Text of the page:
Thursday, October 9, 2014

What do Change Leaders/Managers actually Deliver?

Change is not for its own sake, people are always the center of change and the very reason for the change.

People change for a reason; they must have a reason to want to adopt the change. The question to be asked is why are you wanting the change? What do you expect to gain from adopting the change? That is where the change originator defines their deliverables and benefits, in real measurable, quantifiable terms. But what is “Change Management” and how can you define its value?  What do change leaders/managers actually deliver?




The answer depends on the change purpose and mission: In a nutshell, Change Management (CM) helps businesses capture the portion of project benefits that depends on employee adoption and usage. In other words, it helps employees transition from their old jobs into the 'new.' Change managers, however, are fundamentally concerned about the human/emotional aspects of the initiative, which is very hard to specify in terms of deliverables, nor to show in the sequenced, predictable way the other project cost centers can. That immediately puts the CM on the back foot – forcing people to go into justification mode. As a change manager, you can successfully implement a change, but if the change is poorly defined and assessed, the change will not sustain. It is CM manager’s job to clarify: 
 • A top-down organization, on a stake defined by the adoption and the empowerment of users? 
• A bottom-up organization, to improve required tasks in a process, to incorporate new functions into the company, to improve answer time, budget, quality for a better customer service? 
• A decision-making process linked with the establishment of a Project portfolio supporting R&D activities, calling the measurement of a success rate on SMART projects and innovation projects (qualified by a number ratio of successful projects on all projects or ROI (NPV))? 
• The implementation of a matrix organization, project organization or composite projects? Good challenge! 
• The qualification of strategic scenarios in a process including a continuous Business Model simulation? 

The companies often need a set of deliverables so that they can justify the investment. Your deliverables are actually phases of activity, which act to keep your attention on the right places. Over time, these activities will progressively prepare people for moving to a new way of working. Deliverables are of themselves reasonably easy to describe generically, but will vary dramatically in applicability, importance, and workload to complete. It greatly depends on the nature of the project and the preparedness of the environment to adopt the change. 
* Project Alignment with corporate vision 
* Stakeholder analysis
* Change Management Strategy
* Communication plan, aligned to the stakeholders
* Business Impact Analysis
* Training and Education planning

Change Management goes beyond strategy and planning: The changes delivered could be incremental (Training), Transitional (Improving on a process) or transformational if it is fundamentally shifting the entire business model of an organization. There are significant deliverables that must be tied to all PLANS. Periodic assessments are necessary to track initiative-steps. You must show 'progress' as you go along. In addition, you must raise awareness to difficulties requiring mitigation steps to those in leadership (Sponsors). Business Readiness must be added to the deliverables as well. Business Readiness includes the readiness of Systems, Hardware, Testing, Training, and Change-buy in. These are all relevant deliverables of change management but are very mechanistic in nature. They don't cover the real value delivered by change management. The actual value of change management has three main elements that are facilitated by qualitative change management:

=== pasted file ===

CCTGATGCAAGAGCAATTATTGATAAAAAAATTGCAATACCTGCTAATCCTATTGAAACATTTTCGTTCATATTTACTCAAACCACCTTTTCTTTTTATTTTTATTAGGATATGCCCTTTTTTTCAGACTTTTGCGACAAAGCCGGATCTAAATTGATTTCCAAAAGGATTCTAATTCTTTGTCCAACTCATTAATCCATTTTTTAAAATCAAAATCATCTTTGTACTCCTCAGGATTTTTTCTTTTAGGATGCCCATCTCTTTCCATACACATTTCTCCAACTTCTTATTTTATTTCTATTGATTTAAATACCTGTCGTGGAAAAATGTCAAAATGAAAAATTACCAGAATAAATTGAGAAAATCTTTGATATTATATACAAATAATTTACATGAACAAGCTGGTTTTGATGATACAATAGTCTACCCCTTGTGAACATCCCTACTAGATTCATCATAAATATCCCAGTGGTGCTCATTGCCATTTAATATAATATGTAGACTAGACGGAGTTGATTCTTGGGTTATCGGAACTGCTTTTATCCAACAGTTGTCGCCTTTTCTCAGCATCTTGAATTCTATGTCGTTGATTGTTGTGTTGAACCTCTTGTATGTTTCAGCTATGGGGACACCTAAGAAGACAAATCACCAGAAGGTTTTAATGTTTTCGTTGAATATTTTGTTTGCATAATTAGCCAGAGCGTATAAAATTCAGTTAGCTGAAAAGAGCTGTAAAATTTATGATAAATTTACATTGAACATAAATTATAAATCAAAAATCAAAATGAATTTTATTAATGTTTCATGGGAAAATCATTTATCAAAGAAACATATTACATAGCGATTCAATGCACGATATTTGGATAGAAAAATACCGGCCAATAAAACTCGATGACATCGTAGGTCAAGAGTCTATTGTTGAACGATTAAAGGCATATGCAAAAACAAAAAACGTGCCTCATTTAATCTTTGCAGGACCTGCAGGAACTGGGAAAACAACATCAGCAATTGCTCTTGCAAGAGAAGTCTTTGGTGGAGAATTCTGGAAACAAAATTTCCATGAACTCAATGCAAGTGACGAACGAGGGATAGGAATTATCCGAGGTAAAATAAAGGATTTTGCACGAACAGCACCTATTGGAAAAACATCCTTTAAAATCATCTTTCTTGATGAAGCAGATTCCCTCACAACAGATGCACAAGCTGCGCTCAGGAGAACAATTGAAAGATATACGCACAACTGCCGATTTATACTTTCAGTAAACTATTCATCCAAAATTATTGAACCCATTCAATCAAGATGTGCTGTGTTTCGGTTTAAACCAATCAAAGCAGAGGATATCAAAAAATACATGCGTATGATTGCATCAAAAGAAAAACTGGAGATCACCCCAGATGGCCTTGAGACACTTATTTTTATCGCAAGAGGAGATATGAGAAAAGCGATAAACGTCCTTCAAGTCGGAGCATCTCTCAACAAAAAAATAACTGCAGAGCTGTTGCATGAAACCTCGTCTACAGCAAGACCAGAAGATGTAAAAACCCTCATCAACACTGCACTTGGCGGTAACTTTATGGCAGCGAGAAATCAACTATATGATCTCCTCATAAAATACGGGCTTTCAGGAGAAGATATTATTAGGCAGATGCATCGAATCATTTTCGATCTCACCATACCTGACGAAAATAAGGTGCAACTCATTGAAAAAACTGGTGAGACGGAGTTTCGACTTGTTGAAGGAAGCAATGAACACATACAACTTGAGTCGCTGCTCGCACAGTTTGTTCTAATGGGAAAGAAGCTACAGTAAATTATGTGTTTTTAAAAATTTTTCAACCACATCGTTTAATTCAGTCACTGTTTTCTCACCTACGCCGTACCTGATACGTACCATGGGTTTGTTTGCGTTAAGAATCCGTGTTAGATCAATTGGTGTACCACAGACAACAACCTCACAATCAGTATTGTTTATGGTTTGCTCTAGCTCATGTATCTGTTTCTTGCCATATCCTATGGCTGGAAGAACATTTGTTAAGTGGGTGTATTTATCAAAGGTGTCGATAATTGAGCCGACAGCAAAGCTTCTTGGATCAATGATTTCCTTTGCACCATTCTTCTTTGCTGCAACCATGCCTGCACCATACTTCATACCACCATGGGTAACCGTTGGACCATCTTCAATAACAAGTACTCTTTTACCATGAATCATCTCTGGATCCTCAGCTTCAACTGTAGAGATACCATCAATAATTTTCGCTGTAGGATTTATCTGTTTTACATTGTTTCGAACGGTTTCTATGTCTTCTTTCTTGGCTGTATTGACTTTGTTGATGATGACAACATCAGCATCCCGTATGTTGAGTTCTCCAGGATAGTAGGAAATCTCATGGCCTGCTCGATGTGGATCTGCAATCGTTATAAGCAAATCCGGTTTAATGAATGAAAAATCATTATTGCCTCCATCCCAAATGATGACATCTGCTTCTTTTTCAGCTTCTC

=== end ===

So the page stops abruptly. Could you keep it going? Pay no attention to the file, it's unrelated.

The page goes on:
* Speed of adoption 
* Ultimate utilization 
* Level of proficiency of the users 

From a finance perspective, the better the quality of change management program, the more anticipated benefits, and deliverables will be achieved:
-They know the cost of implementing the change 
-They know the value of anticipated benefits and deliverables. 
-Subtracting cost from anticipated value gives them a net anticipated value of the change if fully and successfully implemented.

What does a Change Management project actually deliver? There are both hard values that can be measured by dollars of cost saving or improving efficiency and soft values such as culture innovation and employee satisfaction. You must show 'progress' as you go along so that they can justify the investment. Your deliverables are actually phases of activity, which act to keep your attention on the right places. Over time, these activities will progressively prepare people for moving to a new way of working. Deliverables are of themselves reasonably easy to describe generically, but will vary dramatically in applicability, importance, and workload to complete. It greatly depends on the nature of the project and the preparedness of the environment to adopt the change. 


1 comments:

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